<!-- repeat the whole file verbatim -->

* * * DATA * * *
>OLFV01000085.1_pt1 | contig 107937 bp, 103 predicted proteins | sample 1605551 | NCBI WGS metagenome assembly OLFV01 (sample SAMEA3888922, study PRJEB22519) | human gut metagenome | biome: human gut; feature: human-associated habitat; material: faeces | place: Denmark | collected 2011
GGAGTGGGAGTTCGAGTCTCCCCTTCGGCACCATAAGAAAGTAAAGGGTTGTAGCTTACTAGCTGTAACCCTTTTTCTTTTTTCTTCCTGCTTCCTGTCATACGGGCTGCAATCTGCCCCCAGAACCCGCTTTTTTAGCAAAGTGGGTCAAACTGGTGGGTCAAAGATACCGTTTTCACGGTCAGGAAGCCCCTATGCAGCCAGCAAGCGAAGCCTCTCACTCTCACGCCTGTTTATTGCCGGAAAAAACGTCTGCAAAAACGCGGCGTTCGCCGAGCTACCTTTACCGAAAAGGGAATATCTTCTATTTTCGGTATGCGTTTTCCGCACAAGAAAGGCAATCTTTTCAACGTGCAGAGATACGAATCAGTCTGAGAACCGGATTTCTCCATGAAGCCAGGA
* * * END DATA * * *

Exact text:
>OLFV01000085.1_pt1 | contig 107937 bp, 103 predicted proteins | sample 1605551 | NCBI WGS metagenome assembly OLFV01 (sample SAMEA3888922, study PRJEB22519) | human gut metagenome | biome: human gut; feature: human-associated habitat; material: faeces | place: Denmark | collected 2011
GGAGTGGGAGTTCGAGTCTCCCCTTCGGCACCATAAGAAAGTAAAGGGTTGTAGCTTACTAGCTGTAACCCTTTTTCTTTTTTCTTCCTGCTTCCTGTCATACGGGCTGCAATCTGCCCCCAGAACCCGCTTTTTTAGCAAAGTGGGTCAAACTGGTGGGTCAAAGATACCGTTTTCACGGTCAGGAAGCCCCTATGCAGCCAGCAAGCGAAGCCTCTCACTCTCACGCCTGTTTATTGCCGGAAAAAACGTCTGCAAAAACGCGGCGTTCGCCGAGCTACCTTTACCGAAAAGGGAATATCTTCTATTTTCGGTATGCGTTTTCCGCACAAGAAAGGCAATCTTTTCAACGTGCAGAGATACGAATCAGTCTGAGAACCGGATTTCTCCATGAAGCCAGGA